D.C. couple on a tight budget tries for ‘net-zero’ power on fixer-upper home
The Washington Post, July 16, 2015. Image credit: Antranias
Patrick Hughes and Amy Sticklor began their do-it-yourself approach in fall 2013, shortly after purchasing their first home in Washington’s Atlas District. Instead of replacing big-ticket items such as the aging furnace and boiler (both of which still have a few years of service left in them), they slashed their energy usage in half with less than $500 in insulation, new lighting and other equipment available at the average hardware store or online.
Updates alone made it possible to run their entire 952-square-foot, two-bedroom home for several months of the year without exceeding the amount of energy produced by the solar array they had installed on their rooftop. Their utility bills have plummeted. In environmental terms, meanwhile, Hughes says the couple have saved 1,238.5 kilowatt-hours of power by lowering their energy usage alone. That’s equivalent to planting 22 tree seedlings that would remove carbon dioxide from the atmosphere over 10 years or driving 2,033 fewer miles.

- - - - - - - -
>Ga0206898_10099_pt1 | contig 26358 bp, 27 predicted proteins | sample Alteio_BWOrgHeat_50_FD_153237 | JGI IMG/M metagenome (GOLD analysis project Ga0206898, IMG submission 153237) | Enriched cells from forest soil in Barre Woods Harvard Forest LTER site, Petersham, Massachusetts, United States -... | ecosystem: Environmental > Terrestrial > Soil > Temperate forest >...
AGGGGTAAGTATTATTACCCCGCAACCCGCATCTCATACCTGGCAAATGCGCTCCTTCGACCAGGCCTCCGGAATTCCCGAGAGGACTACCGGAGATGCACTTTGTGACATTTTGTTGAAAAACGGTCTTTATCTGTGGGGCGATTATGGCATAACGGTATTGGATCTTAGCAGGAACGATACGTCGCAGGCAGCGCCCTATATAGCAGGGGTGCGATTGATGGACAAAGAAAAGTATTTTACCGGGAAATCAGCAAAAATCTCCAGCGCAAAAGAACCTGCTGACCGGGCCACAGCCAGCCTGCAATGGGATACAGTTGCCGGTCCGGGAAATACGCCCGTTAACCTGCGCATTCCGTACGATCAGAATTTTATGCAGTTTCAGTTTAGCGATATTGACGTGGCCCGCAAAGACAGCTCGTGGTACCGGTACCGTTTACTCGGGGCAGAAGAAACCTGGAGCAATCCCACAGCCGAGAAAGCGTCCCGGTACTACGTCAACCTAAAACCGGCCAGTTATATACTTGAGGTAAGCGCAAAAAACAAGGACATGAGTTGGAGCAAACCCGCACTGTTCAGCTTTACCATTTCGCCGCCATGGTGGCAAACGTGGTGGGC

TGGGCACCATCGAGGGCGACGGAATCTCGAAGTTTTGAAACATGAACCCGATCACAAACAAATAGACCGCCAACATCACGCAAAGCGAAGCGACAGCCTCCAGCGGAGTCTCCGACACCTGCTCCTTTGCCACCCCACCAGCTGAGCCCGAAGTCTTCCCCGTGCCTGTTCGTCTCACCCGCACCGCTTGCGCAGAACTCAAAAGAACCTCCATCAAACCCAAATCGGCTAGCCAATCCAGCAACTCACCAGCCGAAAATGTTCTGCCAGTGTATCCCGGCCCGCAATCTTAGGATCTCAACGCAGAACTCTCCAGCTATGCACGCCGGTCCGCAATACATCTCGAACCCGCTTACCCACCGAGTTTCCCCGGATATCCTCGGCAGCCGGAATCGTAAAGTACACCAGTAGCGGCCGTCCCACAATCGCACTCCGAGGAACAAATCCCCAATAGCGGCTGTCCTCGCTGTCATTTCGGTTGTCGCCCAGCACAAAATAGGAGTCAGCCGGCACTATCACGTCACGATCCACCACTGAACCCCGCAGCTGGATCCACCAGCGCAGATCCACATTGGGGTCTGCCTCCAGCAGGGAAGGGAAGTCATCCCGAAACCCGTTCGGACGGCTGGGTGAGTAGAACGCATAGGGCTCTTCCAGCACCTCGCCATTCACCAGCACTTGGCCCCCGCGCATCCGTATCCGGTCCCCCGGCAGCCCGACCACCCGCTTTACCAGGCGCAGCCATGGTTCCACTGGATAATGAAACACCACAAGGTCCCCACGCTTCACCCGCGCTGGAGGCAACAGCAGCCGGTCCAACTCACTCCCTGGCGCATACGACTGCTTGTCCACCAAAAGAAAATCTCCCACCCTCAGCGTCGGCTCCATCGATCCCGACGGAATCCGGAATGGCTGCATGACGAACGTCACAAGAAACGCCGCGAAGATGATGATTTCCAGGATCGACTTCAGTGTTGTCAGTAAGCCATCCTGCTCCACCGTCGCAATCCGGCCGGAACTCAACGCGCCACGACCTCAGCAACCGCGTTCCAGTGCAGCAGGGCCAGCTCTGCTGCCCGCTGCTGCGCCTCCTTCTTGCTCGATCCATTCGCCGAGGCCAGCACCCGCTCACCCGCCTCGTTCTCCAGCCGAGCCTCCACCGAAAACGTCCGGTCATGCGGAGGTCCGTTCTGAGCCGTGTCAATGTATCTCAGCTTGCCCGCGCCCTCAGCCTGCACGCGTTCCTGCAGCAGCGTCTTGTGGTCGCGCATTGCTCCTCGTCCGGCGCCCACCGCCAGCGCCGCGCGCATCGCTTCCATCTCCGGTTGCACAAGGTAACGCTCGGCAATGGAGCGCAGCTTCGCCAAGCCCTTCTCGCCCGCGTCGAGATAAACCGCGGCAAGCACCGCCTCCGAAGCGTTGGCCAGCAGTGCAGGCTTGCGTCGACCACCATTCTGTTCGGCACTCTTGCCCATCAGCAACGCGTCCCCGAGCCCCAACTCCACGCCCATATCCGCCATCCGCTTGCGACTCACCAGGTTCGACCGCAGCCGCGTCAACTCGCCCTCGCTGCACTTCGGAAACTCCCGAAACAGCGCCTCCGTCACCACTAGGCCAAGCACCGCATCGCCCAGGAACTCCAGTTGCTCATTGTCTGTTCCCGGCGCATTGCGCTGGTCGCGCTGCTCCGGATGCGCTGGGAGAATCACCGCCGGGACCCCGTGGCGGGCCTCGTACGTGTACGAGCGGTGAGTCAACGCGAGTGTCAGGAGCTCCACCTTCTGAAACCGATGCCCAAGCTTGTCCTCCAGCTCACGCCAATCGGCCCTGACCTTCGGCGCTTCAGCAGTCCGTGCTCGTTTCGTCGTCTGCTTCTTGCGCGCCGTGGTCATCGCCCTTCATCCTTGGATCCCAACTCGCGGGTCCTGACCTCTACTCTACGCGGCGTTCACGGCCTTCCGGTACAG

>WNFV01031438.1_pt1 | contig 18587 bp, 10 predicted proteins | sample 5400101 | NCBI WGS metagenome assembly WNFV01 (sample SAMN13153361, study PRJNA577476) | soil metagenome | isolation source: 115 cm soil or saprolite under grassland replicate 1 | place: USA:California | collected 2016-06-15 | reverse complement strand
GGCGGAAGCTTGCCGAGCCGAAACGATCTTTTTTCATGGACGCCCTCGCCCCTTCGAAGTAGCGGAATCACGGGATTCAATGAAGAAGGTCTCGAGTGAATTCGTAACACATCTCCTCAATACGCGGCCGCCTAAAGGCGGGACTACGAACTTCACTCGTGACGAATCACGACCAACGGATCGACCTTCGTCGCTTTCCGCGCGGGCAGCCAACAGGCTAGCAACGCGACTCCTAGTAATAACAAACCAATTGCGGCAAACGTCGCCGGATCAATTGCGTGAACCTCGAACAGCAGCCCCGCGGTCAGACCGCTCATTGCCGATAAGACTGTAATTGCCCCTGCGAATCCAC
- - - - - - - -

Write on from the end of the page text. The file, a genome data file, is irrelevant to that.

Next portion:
It was crucial to reduce their energy usage to make it feasible to run the house on no more than the energy that can be produced by the relatively small 2.2 kilowatt solar array installed by San Mateo, Calif.-based solar power provider SolarCity.